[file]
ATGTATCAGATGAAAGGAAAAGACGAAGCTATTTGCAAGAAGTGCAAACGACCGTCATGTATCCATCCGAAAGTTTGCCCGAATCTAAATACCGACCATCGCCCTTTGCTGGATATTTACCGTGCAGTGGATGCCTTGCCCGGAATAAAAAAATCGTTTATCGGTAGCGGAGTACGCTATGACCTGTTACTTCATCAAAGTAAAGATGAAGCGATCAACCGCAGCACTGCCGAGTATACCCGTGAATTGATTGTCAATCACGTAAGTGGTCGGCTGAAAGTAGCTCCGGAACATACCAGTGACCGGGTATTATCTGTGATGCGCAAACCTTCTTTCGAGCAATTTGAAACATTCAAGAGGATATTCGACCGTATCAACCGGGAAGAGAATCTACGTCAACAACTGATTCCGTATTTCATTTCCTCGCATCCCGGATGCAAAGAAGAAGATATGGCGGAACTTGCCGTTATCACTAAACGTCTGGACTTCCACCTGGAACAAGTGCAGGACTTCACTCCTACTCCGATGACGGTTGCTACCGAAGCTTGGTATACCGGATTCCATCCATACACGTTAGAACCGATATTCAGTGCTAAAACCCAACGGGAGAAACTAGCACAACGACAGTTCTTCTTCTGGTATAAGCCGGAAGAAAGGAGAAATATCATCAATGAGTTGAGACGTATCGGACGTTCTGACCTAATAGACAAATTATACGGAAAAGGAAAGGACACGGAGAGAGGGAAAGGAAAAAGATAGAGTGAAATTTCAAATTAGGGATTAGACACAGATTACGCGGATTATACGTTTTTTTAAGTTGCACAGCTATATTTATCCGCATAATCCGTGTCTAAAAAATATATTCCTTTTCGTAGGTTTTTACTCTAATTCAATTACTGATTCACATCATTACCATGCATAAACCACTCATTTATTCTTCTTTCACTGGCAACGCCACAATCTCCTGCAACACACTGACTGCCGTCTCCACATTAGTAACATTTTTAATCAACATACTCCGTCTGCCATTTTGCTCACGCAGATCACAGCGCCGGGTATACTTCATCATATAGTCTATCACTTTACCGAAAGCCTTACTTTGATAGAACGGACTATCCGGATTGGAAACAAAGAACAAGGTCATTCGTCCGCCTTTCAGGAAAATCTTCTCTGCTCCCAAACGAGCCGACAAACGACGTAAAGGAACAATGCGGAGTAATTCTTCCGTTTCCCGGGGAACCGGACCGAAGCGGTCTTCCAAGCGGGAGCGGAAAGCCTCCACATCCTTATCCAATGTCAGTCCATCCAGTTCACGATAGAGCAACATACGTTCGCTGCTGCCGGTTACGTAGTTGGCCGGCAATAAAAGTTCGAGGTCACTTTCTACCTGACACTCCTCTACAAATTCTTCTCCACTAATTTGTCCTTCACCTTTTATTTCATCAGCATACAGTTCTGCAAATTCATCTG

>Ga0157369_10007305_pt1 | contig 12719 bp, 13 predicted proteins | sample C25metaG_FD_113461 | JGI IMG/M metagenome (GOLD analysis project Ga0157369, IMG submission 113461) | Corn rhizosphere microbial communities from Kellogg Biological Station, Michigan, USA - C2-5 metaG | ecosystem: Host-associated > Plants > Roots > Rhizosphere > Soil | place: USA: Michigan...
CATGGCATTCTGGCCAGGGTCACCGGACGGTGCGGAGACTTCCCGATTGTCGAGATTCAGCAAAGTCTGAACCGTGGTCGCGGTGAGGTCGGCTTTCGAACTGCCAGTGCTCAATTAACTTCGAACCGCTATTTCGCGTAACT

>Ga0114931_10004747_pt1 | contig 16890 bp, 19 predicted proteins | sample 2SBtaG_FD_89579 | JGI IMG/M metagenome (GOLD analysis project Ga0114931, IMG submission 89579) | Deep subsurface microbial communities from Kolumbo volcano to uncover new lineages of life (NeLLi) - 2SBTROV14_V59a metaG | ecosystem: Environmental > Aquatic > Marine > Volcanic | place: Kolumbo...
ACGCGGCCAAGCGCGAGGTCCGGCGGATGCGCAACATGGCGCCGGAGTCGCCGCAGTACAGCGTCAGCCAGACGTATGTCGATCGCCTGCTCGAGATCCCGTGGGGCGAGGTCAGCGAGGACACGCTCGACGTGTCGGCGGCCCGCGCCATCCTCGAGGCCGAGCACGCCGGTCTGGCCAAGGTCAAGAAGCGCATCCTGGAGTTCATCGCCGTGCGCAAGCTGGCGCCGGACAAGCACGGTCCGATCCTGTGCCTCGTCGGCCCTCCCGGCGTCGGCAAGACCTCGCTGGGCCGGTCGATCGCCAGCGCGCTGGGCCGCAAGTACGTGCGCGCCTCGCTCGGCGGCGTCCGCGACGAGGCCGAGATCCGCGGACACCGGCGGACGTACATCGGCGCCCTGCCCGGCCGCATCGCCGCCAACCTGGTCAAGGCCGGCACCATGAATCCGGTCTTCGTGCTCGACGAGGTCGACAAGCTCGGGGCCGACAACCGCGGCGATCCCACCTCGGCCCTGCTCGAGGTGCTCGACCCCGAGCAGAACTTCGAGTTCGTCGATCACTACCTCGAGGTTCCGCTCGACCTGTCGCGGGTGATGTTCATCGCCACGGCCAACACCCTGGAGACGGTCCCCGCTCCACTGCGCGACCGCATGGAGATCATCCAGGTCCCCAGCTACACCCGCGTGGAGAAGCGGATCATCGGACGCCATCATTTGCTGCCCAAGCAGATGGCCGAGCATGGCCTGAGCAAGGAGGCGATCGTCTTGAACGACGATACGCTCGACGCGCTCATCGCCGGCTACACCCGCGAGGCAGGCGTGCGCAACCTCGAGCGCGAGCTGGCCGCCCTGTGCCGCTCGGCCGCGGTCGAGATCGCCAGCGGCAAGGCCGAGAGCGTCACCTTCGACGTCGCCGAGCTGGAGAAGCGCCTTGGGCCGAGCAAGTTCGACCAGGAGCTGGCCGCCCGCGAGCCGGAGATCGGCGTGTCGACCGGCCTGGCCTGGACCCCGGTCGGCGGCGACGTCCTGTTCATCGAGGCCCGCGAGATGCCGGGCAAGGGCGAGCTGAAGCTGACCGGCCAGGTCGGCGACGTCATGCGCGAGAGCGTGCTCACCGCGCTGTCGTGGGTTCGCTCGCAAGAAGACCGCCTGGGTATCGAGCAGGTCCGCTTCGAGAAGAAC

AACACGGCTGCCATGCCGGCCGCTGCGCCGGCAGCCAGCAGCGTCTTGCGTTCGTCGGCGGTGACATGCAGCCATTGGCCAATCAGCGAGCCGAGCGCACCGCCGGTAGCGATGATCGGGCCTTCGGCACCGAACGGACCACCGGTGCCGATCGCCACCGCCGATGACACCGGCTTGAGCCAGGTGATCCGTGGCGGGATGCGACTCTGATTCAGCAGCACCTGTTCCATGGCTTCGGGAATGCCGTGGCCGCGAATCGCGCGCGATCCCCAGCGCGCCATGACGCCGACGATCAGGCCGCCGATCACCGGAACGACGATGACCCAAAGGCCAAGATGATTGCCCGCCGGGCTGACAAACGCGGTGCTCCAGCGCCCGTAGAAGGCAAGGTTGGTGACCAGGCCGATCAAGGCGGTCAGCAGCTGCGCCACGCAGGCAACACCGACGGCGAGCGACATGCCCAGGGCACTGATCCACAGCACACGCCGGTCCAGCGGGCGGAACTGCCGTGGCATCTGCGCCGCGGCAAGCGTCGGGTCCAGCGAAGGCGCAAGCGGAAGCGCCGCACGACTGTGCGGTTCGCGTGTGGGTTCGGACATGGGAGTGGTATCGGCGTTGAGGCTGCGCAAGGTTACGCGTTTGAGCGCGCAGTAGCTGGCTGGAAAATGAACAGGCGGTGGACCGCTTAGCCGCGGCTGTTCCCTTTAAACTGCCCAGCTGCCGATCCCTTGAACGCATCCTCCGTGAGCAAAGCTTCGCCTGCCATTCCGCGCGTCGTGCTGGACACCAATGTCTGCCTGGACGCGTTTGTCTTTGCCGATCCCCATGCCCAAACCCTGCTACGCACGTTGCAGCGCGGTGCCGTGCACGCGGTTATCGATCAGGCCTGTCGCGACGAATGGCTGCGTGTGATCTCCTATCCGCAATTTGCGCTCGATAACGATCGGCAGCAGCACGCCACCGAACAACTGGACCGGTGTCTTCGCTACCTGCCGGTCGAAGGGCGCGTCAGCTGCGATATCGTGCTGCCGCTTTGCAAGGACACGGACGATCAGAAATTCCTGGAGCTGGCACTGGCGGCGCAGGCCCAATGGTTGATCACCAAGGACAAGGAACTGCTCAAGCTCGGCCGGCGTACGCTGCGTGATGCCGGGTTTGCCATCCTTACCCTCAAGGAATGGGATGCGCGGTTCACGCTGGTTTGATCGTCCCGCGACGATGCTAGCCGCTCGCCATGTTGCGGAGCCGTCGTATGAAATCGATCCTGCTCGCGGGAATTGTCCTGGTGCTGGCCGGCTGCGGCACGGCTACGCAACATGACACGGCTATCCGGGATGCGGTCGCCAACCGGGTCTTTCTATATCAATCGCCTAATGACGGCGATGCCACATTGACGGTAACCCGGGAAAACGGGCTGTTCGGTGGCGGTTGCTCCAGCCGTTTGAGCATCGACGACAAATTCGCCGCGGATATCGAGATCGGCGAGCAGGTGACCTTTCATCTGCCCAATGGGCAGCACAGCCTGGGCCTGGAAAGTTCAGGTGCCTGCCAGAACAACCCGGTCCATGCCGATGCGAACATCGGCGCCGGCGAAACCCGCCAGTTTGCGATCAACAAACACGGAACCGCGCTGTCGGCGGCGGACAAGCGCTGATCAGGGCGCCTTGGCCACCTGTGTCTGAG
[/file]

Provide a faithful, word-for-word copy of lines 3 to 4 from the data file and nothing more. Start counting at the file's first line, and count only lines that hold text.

CATGGCATTCTGGCCAGGGTCACCGGACGGTGCGGAGACTTCCCGATTGTCGAGATTCAGCAAAGTCTGAACCGTGGTCGCGGTGAGGTCGGCTTTCGAACTGCCAGTGCTCAATTAACTTCGAACCGCTATTTCGCGTAACT

>Ga0114931_10004747_pt1 | contig 16890 bp, 19 predicted proteins | sample 2SBtaG_FD_89579 | JGI IMG/M metagenome (GOLD analysis project Ga0114931, IMG submission 89579) | Deep subsurface microbial communities from Kolumbo volcano to uncover new lineages of life (NeLLi) - 2SBTROV14_V59a metaG | ecosystem: Environmental > Aquatic > Marine > Volcanic | place: Kolumbo...